“He went to bed, and as he turned off the lights the mind kept working on the change that he had felt today, four or five different groups of thoughts that kept growing and moving in different parts of his head, making sleep a bit difficult that night. As the dreams started to glide in between the groups and disrupting the faintly crackling knots of bustling activity, like little dams of oily purple water, filled with dispersed images of memories from the day that just passed and mixed with random scenes from forgotten parts of his young life and adolescence, then the next second just silence, then again the purple water spreading on a surface, he slowly lost track of what the topics were all about, or even why he wanted to think about them or why they had been there in the first place. Soon it was all gone and just a floating mesh of incoherent emotions and memories took over. By the time he got back to his senses and had regained some consciousness of what this was all about, a little strip of sunshine had again started to seep downwards on the wall, while another one was sliding over the duvet and onto the pillow, and a third one touched his arm and spread a warm intense feeling throughout his body, opening his eyes very carefully in wonder, before closing them quickly again and sliding the sun-touched arm softly back underneath the duvet.”
“One day when he lived there he woke up a bit early. Outside there was a thin layer of snow, and the sun was carefully trickling through the curtains and made a glowing line of bright yellow on the soft carpet next to the bed. The air was transparent with small shining particles slowly descending into the small strip of light, and a calm and refreshing silence filled the room.
These mornings were one among his favorites. It always gave him a good start on a bright new day.
At times life could be a long string of days like that, fresh and crisp, with subtle beauty and little wonders of nature like the tiny soft snow flakes covering the streets and roof tops. The sun shining a warm blanket over the village, and some scattered points of chimney smoke carefully dissolving into the blue skies, with some small groups of birds gliding over the neighborhoods. The river silently drawing a thin blue line through the village, and the horizons a bit waving in the contrasts over a cold arid landscape and the slowly warming skies.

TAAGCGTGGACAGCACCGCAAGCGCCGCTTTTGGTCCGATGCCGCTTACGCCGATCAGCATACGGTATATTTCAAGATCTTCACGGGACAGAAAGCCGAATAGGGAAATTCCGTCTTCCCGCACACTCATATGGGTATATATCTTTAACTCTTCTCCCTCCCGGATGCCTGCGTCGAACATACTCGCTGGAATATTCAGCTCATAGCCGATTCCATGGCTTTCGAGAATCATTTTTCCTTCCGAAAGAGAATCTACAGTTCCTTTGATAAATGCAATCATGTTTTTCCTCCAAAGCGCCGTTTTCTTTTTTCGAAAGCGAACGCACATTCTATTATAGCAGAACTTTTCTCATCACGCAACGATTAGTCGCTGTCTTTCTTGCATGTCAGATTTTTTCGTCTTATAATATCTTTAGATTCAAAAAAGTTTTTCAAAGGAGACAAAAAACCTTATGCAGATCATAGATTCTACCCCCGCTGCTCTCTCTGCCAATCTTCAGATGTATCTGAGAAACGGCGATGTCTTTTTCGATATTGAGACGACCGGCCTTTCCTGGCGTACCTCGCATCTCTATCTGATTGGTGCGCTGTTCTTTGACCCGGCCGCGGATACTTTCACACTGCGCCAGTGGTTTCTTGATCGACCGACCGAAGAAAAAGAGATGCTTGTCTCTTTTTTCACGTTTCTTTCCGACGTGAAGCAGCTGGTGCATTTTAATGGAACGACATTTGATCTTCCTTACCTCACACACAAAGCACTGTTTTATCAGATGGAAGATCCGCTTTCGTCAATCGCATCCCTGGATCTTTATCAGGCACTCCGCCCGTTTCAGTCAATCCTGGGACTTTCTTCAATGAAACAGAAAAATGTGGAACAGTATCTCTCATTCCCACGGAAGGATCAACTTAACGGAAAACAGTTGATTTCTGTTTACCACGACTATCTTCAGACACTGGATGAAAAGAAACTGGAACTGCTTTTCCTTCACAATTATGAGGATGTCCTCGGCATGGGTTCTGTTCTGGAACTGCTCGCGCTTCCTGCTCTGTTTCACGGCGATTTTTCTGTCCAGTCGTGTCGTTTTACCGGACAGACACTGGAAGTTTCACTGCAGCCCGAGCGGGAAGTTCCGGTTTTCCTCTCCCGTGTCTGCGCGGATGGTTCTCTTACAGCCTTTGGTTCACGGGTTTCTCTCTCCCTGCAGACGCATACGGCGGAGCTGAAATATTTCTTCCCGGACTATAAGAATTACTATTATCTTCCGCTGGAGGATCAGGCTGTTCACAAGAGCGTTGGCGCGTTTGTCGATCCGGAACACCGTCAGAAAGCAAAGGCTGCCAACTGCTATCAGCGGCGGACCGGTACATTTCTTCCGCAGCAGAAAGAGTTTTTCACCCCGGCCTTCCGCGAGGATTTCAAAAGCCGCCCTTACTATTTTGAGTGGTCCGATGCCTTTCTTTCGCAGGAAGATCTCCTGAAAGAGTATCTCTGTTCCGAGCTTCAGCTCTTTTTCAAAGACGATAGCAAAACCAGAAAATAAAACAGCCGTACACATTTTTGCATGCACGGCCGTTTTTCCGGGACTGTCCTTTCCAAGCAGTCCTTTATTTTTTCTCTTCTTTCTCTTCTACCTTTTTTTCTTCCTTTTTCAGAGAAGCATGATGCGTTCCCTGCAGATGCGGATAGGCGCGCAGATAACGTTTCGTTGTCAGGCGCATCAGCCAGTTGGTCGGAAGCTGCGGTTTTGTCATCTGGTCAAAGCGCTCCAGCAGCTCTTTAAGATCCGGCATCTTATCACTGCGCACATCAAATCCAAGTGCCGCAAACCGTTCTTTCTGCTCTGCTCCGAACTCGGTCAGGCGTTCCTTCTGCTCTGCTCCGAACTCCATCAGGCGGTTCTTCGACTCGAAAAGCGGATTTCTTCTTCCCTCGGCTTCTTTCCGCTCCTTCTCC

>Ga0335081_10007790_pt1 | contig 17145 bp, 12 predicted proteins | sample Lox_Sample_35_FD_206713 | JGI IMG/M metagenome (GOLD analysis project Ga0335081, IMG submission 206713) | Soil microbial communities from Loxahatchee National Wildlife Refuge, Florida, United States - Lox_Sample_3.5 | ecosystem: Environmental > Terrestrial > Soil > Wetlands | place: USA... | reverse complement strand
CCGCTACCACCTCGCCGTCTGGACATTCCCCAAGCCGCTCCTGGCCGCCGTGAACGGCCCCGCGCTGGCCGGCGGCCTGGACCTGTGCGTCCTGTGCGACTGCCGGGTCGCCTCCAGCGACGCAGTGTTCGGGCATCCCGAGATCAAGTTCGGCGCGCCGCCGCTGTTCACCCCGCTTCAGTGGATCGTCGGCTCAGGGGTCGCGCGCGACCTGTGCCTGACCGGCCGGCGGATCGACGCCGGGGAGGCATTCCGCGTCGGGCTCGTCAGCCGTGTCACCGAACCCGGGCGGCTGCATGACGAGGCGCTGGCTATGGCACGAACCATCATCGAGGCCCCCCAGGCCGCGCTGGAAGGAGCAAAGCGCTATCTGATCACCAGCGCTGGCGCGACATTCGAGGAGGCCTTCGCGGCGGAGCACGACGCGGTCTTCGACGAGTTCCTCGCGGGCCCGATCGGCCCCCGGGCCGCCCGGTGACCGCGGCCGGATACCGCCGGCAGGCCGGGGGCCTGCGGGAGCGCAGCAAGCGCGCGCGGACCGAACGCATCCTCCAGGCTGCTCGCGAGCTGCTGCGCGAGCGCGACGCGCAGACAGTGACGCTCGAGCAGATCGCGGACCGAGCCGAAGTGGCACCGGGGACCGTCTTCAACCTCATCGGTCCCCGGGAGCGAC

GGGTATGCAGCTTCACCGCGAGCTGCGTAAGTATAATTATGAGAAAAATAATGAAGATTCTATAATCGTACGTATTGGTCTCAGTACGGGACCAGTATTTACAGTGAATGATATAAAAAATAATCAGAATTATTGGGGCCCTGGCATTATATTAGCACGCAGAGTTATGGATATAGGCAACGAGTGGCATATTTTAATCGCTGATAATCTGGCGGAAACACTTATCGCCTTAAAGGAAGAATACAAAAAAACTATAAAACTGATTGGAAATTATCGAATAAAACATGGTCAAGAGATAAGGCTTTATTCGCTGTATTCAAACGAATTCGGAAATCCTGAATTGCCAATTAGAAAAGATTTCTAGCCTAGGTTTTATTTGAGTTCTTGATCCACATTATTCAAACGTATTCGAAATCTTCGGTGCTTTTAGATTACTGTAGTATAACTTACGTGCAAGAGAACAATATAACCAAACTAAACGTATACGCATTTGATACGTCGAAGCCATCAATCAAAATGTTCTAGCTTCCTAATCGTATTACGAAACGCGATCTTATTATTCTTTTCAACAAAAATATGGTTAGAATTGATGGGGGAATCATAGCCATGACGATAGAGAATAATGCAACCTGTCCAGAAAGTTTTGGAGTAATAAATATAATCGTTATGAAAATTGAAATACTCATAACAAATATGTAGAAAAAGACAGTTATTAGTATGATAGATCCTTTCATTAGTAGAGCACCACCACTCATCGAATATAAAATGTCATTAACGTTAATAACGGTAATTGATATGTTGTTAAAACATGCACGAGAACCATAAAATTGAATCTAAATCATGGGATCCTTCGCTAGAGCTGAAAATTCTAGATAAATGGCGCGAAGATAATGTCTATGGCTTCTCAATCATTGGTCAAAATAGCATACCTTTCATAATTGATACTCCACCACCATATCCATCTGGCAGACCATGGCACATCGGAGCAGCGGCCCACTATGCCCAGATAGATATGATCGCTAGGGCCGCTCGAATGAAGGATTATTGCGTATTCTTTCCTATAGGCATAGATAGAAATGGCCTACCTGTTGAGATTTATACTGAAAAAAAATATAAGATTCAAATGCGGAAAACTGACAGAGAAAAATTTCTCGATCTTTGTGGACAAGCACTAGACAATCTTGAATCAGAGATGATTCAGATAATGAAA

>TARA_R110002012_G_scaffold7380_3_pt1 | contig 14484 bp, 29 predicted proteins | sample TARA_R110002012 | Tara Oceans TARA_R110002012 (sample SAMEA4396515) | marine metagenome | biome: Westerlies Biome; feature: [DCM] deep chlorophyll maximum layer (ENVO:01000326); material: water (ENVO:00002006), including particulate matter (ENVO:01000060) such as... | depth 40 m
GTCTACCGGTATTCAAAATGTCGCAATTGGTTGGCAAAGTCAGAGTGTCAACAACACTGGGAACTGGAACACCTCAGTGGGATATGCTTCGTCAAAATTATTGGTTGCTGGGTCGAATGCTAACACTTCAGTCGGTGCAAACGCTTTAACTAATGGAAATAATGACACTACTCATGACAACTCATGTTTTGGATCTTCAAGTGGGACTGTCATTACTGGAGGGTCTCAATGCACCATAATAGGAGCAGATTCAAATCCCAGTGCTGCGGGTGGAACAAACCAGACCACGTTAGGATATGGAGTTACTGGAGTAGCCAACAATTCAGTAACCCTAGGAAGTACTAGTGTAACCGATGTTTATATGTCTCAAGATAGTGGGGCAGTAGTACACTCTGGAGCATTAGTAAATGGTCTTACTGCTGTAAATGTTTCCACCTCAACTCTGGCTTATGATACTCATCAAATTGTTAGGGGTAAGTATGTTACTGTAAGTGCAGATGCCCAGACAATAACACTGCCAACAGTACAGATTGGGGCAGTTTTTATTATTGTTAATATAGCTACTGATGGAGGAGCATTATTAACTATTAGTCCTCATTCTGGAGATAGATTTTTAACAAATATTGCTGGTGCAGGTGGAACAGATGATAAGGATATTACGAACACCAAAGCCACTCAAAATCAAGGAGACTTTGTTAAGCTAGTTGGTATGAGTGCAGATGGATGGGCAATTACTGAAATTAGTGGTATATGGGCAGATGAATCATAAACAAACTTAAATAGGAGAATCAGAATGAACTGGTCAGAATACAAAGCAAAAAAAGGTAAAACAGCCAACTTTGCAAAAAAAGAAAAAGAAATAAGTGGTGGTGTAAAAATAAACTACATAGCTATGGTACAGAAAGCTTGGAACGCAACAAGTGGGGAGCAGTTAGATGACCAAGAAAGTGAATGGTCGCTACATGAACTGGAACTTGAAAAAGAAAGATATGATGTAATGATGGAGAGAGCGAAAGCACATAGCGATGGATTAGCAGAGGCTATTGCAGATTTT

These beautiful scenes had been repeated thousands of times over the centuries, with the little village growing from nothing into a bustling little town, and seeing the constant flow of lifetimes coming and going, some in silence and some in turmoil, some in joy and some in ease, some in hardships and some in unfairness, some in absence while others in presence, all with the flow of kings and mayors, wars and peace, philosophical strains of humanity, bigger events in history and nature, and the ever relentless passing of time and change.”
“Then at times, the wide open horizons unfolded in life once again. A sudden change, a little trip, a change of scenery, some mountains or lakes or open fields of beautiful scenery, some peaceful animals and rolling hills and fresh air.
It could be blended into the usual habits and rituals of daily life, peaceful hours of reading or staying in touch with old friends, easy chats or deep interesting talks with new people, a quiet walk in modest nature, or sipping the coffee carefully from a new cup in a new place, or the same one for a while, a cup you had gotten a bit familiar with over some days, or some months, or perhaps even one with strong emotions connected to it, from the person who gave it to you, the time you bought it, or some specific talks or moments which were still quietly and firmly a part of the cup – and subtly remembered or felt at times clearly, but mostly unconsciosly but slightly influencing the mood or the tenor of the feelings, silently infusing some tiny blobs of emotions, briefly felt but sometimes lingering for hours, adding some little color or aspect to the perception of the world, to how you see and feel the room around you, or how you experience the people and streets, the sounds, and your own thoughts.”